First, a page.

The point of being mindful is to develop a close relationship with your own mind. You become more familiar with what you are thinking and feeling, and less reactive to the thoughts, emotions and cravings you have. Mindfulness is a practical way to develop our ability to see the world around us more clearly and understand ourselves and others better, so that we might live a more joyful and fulfilling life.
Mindfulness practices have been around for thousands of years. Research in the past twenty-five years has proven that mindfulness can help people with a vast range of emotional and physical disorders, which has led many people from all walks of life to be more open to the practice including hospitals, businesses, governments, athletes, schools and the military.
Stress has been cited as a cause of more than 70% of all family doctor visits for illness and 66% of Americans report having trouble focusing at work because of stress. Job stress costs U.S. industries more than $300 billion per year. These costs include missed work, employee turnover, decreased productivity, and medical, legal and insurance costs. Mindfulness programs have been shown to help reduce many stress-related symptoms and improve overall health, including outcomes such as the following:
- 80% fewer hospitalizations for heart disease
- 83% improvement in decision making skills
- 60-70% fewer symptoms of anxiety and depression
Benefits of Mindfulness
Meditation practice can yield all of the following benefits:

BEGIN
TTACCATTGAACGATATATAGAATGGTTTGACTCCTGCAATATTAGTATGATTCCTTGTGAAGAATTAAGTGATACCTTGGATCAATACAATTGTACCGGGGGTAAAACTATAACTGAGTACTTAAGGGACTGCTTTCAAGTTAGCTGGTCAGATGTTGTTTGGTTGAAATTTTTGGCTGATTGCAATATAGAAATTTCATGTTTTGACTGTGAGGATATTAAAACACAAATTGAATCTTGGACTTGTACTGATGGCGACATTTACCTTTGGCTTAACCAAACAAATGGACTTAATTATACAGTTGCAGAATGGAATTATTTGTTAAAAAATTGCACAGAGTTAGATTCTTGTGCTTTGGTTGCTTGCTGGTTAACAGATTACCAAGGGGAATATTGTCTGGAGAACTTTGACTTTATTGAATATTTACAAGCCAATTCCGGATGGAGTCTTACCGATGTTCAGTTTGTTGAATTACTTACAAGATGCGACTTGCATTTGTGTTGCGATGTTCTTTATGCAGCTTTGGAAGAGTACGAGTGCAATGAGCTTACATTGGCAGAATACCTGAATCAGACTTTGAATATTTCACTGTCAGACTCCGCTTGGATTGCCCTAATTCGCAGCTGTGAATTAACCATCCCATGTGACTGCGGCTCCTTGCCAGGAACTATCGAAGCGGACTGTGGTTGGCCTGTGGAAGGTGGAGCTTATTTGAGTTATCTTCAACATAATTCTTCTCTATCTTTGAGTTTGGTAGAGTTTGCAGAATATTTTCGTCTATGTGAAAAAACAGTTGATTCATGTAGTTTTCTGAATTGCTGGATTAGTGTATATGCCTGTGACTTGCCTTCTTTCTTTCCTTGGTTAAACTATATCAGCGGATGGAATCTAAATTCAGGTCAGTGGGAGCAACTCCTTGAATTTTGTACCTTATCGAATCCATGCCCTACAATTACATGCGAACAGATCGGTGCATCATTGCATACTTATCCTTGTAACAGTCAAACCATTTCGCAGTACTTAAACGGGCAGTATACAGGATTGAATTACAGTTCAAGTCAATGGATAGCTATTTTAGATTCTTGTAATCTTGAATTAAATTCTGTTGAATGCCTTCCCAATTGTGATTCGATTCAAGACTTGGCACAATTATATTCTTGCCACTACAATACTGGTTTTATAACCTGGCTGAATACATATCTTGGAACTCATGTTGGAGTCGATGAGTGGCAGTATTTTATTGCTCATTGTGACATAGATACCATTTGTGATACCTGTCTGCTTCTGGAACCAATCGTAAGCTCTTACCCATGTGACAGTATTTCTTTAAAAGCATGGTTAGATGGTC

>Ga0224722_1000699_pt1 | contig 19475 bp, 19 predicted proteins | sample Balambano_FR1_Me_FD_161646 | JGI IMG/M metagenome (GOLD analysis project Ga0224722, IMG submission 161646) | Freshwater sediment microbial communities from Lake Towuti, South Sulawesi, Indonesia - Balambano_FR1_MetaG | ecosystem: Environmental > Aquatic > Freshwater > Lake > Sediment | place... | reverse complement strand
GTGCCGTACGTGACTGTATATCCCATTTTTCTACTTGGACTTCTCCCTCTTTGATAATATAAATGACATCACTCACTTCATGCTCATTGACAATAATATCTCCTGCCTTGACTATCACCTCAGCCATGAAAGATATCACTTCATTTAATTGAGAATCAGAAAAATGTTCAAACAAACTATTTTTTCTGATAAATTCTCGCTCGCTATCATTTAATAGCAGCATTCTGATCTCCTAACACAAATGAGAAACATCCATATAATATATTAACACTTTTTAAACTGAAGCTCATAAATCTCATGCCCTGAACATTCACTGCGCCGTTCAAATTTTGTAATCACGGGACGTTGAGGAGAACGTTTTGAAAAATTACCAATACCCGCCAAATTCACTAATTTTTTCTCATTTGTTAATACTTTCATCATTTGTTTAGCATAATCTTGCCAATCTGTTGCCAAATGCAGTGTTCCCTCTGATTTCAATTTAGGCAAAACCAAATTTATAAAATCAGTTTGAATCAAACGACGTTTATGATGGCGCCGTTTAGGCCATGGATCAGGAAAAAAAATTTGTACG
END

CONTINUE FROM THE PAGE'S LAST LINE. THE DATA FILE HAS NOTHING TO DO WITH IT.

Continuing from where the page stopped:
- Strengthened immune system
- Improved cardiovascular health
- Reduced blood pressure
- Balanced hormones
- Improved digestion
- Help maintain weight
- Increased ability to relax
- Reduced fatigue and anxiety
- Increased energy
- New coping skills
- Better brain function
- Sense of calm
- Decreased depression
- Help with relationships
- Enhanced listening skills
- Focus on goals and meaning
Just how can the simple practice of mindfulness provide all of these positive benefits? Paying attention to the present moment can improve the functioning of the body and brain in two specific ways. Mindfulness:
- Helps You Be Less Reactive – When you slow the mind, you think more clearly. You respond thoughtfully instead of simply reacting. Many people use the same coping mechanism over and over, repeatedly reacting the same way without thinking. Although this coping mechanism may be a healthy one, such as choosing walking or jogging rather than food or alcohol when frustrated, being mindful allows you to be intentional about healthy choices. Being mindful also helps you be more aware of how you unconsciously and consciously react to stress so you can find new ways to deal with the situation.
- Helps Relax Your Body – Short-term effects of mindfulness on the body are similar to the benefits of relaxation. When you are in a mindful state, you experience a decrease in perspiration, a slower heart rate, and changes in alpha waves in your brain. These physiological changes are evidence that your body is going into relaxation mode. Your body can’t be relaxed and stressed at the same time so, when you are relaxed, you think more clearly and tend to make wiser decisions.
Article from The StayWell Company, LLC